Back to the top


Rest In Peace Al Abrams, Motown’s First Publicist

Hype & Soul by Al AbramsAl Abrams​ was such a great guy. I interviewed him for a couple of stories about Motown, and he was always funny and very excited, not only about the history he helped create, but about the future of music in Detroit. I’m glad to have known him.

From the Detroit Free Press:

Al Abrams was Motown before Motown even had its name.

Abrams, the first employee of Berry Gordy Jr. and the man who pushed artists like the Supremes and Stevie Wonder into news headlines around the world, died Saturday morning at home in Findlay, Ohio. He was 74.

The Detroit-born Abrams was the first press officer for Gordy’s Motown Records, grabbing media coverage and airplay for the fledgling label and its stable of young stars — and helping blast through entrenched racial walls in the process.

Continue reading

VIDEO: Rest In The Funk Terry Thunder Hughley

terrythunderI am terribly saddened to hear that powerhouse Detroit drummer Terry Thunder Hughley made his transition today. Always ready with that winning smile and his righteous pocket, Terry anchored Detroit’s legendary Sun Messengers, and was also the house drummer for the Detroit Pistons, and through his illustrious career he supplied the rhythm for David Ruffin, 5 Special, Enchantment,The Dramatics, The Platters, L. J. Reynolds, New Birth, Little Carl Carlton, Mitch Ryder, Black Merda, Bobby Franklin’s Insanity, The Drifters, The Coasters, Kim Weston, Ollie Woodson of the Temptations, Sir Mack Rice, and many more.

Our paths really didn’t cross that often, but Terry was one of those cats who walks in the room, and you know he’s about to handle his business. He would laugh and joke, but when he hit that snare drum, you knew he was very serious about his craft.

We laughed that we were finally able to jam together when Steffanie Christi’an and I appeared as part of the 2014  Don Was Detroit All-Star Revue, as Terry manned his customary spot on the drummer’s throne. Watch the video of our performance of Bob Seger’s “Lookin’ Back” below.

Terry’s presence was as impactful as his playing, and he will be deeply missed. Rest In The Funk, Terry Thunder.


Why Black History Matters: An Ambassador Roundtable Discussion

Why is there still a need for Black History Month? Our panel of experts listed the continuing removal of black contributions from American history, America’s fear of black men, and the whitewashing of Detroit as just a few reasons.

Originally Published in Ambassador Magazine
Written by J. NadirOmowale
Photos by Andrew Potter

Ambassador Magazine Roundtable - Jan/Feb 2015 Group Photo
Ambassador Magazine Roundtable – Jan/Feb 2015 Group Photo by Andrew Potter. Left to right: Satori Shakoor, Ken Harris, Kidada Williams, Valerie Mercer, Marsha Music, Paul Rogers, Deborah Smith Pollard, (not pictured) Juanita Moore.

The January/February 2015 Ambassador Magazine Roundtable convened at a pivotal moment in American history – and in the  history of Detroit. As we gathered to discuss the importance of African American History Month with an esteemed group of historians and scholars, race occupied the center of our national conversation.

The public erupted into spontaneous protest after a series of high-profile killings of African American men and boys by police, highlighting the longstanding American tradition of police violence against the black community. And instead of ushering in a post-racial era in America, racial tensions were intensified and will forever color the legacy of Barack Obama – the country’s first African American president. Hashtags and slogans like #BlackLivesMatter, #ICantBreathe and #WhitePrivilege peppered social media and the nation’s consciousness.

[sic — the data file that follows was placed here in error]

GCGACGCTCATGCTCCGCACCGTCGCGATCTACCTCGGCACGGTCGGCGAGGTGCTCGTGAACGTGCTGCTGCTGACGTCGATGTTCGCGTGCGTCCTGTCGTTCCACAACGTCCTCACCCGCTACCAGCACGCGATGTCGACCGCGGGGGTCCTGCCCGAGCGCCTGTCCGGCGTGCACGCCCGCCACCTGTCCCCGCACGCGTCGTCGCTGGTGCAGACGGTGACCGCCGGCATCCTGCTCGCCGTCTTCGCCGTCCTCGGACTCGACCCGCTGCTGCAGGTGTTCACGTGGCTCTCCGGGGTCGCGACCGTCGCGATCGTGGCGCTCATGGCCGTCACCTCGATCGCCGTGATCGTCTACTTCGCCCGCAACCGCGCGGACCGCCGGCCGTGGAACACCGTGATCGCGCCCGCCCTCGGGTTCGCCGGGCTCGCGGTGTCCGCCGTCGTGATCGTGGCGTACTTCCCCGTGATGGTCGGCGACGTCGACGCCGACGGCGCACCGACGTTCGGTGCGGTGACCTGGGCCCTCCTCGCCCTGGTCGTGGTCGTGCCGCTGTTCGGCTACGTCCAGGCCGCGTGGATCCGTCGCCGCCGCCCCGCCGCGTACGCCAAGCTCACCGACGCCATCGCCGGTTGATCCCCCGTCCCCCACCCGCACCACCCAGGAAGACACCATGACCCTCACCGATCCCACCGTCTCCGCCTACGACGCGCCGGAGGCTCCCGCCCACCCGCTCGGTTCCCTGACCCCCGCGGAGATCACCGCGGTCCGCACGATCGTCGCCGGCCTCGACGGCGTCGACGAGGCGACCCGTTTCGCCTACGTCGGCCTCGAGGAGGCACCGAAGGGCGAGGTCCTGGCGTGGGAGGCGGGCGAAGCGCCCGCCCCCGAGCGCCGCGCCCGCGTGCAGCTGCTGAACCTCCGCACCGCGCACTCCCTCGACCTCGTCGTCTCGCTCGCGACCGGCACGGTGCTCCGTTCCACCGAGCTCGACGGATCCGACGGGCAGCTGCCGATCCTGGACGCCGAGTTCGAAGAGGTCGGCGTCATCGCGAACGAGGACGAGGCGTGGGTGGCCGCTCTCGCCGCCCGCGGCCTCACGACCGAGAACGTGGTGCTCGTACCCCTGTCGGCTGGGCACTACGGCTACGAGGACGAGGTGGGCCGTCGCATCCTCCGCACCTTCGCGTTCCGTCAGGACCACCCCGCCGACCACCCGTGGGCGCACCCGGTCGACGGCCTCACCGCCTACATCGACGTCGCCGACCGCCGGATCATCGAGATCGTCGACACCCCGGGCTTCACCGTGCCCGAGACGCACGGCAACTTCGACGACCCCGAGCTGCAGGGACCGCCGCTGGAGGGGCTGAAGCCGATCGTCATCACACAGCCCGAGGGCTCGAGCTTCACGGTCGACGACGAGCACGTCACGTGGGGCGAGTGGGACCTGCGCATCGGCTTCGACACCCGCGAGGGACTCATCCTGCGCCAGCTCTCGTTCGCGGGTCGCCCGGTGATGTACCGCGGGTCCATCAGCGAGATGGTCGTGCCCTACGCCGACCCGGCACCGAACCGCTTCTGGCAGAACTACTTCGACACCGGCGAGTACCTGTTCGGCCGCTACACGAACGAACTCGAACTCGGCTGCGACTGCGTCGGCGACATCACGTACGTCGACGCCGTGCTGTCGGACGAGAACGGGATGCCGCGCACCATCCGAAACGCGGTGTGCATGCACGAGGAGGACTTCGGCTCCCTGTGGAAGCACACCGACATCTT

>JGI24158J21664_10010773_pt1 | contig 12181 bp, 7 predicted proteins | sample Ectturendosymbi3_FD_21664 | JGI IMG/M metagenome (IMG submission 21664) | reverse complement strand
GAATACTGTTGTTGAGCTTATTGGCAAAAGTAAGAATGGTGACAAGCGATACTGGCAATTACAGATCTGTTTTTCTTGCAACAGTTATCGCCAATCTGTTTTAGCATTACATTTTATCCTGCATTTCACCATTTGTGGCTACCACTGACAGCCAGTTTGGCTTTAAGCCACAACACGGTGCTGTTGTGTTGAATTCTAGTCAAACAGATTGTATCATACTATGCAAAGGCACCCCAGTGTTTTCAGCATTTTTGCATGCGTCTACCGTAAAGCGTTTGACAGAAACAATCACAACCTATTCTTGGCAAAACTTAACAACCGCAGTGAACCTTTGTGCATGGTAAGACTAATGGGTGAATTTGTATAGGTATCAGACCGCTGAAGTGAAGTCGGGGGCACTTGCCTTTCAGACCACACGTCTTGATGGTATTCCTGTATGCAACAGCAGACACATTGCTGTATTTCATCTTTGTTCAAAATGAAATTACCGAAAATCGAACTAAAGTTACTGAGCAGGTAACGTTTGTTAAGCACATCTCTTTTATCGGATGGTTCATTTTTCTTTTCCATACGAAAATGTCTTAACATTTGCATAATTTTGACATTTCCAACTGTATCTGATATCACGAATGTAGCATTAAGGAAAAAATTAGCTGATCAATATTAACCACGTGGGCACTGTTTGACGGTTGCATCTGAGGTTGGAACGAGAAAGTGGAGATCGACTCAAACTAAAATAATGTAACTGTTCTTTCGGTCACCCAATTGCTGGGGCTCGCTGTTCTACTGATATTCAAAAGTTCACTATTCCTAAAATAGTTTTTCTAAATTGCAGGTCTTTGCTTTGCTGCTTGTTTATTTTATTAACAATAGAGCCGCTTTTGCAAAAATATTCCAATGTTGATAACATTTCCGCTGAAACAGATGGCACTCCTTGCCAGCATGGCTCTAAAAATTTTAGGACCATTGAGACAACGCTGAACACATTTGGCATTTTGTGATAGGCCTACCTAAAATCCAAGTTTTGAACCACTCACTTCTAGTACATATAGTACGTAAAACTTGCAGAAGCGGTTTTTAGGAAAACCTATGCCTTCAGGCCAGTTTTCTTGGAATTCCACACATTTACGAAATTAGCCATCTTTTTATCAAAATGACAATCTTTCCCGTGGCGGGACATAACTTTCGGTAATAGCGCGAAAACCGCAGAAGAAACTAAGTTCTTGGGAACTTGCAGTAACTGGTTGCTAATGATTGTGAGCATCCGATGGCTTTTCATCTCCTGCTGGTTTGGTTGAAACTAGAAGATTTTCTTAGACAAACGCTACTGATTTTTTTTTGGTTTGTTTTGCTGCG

Closer to home, as a resurgent Detroit emerged from the largest municipal bankruptcy in U.S. history – forever the phoenix shaking off the ashes – questions and accusations surrounded the complexion of the city’s latest renaissance. Was there room in the whiter, more affluent “New Detroit” for the city’s majority population of working-class African Americans?

If there were two things learned in the boardroom at the Charles H. Wright Museum of African American History, one was that history is about more than assorted dates and facts. Understanding the historical context of an event is often as important as the study of the event itself. The second was that, often, the histories that are excluded from our textbooks give a more accurate representation of what really happened. Continue reading

Fewer and Fewer Children Are Playing Piano


More bad news for all you musicians out there looking for a new keyboard player. Fewer children are playing piano these days. It’s a shame because piano is a great instrument for all of us to learn, not just musicians. Playing a musical instrument benefits your brain tremendously, and piano is one of the best.

We will force our twins to learn piano as all good parents should, but alas, our plan is to move in my mom’s old upright.

So we will contribute to the shortage of keyboard players, and improve our children’s academic outcomes, but we’ll do nothing to help the shortage of piano stores. Sorry.


Do Artists Avoid Message Music For Fear Of Being Blackballed?

imageDo Artists Avoid Message Music For Fear Of Being Blackballed?

The short answer is “Yes”. Of course, I’m an artist who has never avoided  writing what they used to (and what others, including Patrick Flane7ry at, apparently still do) call “protest music”. But indie and major label artists alike tend to shy away from controversial material.

Have I lost opportunities because I’m labeled too political? Probably. Is that going to make me stop saying what needs to be said? Not a chance.

If I don’t say it who else will? If no one speaks up, how will we change the world?

Questlove: Fear of Being Blackballed Prevents Artists From Releasing Protest Music

© Nadir Omowale